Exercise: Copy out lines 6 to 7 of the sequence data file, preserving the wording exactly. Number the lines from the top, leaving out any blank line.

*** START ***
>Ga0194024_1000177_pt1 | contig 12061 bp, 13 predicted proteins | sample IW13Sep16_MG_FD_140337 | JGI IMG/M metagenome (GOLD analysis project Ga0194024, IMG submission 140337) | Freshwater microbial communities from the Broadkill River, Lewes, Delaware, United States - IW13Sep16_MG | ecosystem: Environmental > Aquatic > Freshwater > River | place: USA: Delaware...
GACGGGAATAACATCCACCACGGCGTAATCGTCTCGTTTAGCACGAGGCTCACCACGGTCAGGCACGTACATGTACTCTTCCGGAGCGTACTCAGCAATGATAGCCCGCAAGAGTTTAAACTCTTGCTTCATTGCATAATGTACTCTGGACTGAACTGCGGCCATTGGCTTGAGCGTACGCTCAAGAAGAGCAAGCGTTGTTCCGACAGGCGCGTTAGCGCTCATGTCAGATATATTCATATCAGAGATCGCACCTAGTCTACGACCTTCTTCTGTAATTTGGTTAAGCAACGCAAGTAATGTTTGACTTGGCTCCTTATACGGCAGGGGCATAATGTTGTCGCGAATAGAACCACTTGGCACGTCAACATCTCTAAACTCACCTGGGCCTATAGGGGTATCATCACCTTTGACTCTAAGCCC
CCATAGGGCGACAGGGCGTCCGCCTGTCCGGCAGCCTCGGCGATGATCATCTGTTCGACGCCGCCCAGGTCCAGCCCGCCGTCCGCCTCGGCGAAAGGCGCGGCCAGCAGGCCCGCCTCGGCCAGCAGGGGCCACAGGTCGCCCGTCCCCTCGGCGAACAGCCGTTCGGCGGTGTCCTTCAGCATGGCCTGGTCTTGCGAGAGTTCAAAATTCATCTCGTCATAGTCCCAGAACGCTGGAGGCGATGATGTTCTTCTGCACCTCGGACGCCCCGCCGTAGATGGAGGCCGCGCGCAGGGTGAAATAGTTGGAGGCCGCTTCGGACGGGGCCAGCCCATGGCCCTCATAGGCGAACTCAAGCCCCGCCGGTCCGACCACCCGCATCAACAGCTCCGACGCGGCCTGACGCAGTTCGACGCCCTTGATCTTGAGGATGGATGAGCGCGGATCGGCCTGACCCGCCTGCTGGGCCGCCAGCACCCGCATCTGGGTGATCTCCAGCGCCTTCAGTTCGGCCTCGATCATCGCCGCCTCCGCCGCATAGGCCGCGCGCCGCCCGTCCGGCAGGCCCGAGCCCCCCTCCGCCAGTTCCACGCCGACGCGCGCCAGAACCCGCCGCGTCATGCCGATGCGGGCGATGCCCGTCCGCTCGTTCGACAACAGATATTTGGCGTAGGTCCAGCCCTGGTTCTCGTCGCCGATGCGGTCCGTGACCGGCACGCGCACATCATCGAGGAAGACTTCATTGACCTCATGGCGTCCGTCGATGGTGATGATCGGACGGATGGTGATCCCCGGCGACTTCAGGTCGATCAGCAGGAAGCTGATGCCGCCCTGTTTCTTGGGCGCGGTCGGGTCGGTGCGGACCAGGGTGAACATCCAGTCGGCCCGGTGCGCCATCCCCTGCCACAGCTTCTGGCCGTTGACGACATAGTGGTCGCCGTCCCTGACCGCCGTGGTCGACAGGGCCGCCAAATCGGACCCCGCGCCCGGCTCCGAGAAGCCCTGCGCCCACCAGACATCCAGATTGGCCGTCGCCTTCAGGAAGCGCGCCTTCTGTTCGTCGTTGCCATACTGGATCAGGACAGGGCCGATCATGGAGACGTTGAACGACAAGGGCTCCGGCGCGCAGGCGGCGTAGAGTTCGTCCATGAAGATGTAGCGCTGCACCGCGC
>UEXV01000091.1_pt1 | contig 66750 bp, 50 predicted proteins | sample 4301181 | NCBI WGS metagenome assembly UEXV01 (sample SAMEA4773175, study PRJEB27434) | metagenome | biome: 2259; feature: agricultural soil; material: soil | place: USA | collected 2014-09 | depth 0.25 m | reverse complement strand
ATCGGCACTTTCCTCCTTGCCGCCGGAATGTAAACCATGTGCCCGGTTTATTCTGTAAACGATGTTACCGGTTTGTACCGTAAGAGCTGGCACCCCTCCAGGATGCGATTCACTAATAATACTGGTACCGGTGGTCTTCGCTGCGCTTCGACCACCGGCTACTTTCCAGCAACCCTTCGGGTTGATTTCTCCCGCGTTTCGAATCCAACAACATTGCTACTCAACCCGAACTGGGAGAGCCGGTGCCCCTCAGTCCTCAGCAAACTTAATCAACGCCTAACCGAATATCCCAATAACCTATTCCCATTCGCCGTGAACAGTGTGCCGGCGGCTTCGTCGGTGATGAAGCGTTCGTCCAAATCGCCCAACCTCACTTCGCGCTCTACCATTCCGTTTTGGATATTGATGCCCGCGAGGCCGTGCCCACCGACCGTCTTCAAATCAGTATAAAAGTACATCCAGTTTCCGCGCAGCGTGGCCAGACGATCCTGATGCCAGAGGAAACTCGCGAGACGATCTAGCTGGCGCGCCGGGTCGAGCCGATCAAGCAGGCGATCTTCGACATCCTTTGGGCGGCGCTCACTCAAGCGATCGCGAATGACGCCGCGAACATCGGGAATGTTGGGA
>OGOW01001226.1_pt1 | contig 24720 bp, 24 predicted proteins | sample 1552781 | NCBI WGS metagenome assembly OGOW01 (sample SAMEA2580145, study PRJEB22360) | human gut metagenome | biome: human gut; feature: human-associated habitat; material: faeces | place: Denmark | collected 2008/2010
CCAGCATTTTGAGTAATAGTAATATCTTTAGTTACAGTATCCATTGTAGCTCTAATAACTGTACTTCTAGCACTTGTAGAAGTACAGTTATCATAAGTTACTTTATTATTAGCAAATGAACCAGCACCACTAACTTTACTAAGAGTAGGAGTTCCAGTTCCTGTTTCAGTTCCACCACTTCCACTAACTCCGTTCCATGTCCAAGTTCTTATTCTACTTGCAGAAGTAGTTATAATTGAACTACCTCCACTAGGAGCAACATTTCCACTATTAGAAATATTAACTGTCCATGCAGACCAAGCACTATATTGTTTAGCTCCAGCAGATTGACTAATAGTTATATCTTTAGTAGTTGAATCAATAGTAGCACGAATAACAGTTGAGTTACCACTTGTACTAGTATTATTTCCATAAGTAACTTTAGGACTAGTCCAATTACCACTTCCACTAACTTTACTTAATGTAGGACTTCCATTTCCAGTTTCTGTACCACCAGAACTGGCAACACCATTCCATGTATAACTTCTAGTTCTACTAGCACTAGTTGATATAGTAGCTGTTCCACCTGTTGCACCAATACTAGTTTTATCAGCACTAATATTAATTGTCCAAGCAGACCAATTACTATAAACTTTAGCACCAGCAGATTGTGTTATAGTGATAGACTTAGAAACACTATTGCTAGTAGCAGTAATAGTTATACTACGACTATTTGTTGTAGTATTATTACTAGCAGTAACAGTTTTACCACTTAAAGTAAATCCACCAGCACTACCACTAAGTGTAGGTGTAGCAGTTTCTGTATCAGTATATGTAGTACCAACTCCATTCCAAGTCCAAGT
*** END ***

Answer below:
>OGOW01001226.1_pt1 | contig 24720 bp, 24 predicted proteins | sample 1552781 | NCBI WGS metagenome assembly OGOW01 (sample SAMEA2580145, study PRJEB22360) | human gut metagenome | biome: human gut; feature: human-associated habitat; material: faeces | place: Denmark | collected 2008/2010
CCAGCATTTTGAGTAATAGTAATATCTTTAGTTACAGTATCCATTGTAGCTCTAATAACTGTACTTCTAGCACTTGTAGAAGTACAGTTATCATAAGTTACTTTATTATTAGCAAATGAACCAGCACCACTAACTTTACTAAGAGTAGGAGTTCCAGTTCCTGTTTCAGTTCCACCACTTCCACTAACTCCGTTCCATGTCCAAGTTCTTATTCTACTTGCAGAAGTAGTTATAATTGAACTACCTCCACTAGGAGCAACATTTCCACTATTAGAAATATTAACTGTCCATGCAGACCAAGCACTATATTGTTTAGCTCCAGCAGATTGACTAATAGTTATATCTTTAGTAGTTGAATCAATAGTAGCACGAATAACAGTTGAGTTACCACTTGTACTAGTATTATTTCCATAAGTAACTTTAGGACTAGTCCAATTACCACTTCCACTAACTTTACTTAATGTAGGACTTCCATTTCCAGTTTCTGTACCACCAGAACTGGCAACACCATTCCATGTATAACTTCTAGTTCTACTAGCACTAGTTGATATAGTAGCTGTTCCACCTGTTGCACCAATACTAGTTTTATCAGCACTAATATTAATTGTCCAAGCAGACCAATTACTATAAACTTTAGCACCAGCAGATTGTGTTATAGTGATAGACTTAGAAACACTATTGCTAGTAGCAGTAATAGTTATACTACGACTATTTGTTGTAGTATTATTACTAGCAGTAACAGTTTTACCACTTAAAGTAAATCCACCAGCACTACCACTAAGTGTAGGTGTAGCAGTTTCTGTATCAGTATATGTAGTACCAACTCCATTCCAAGTCCAAGT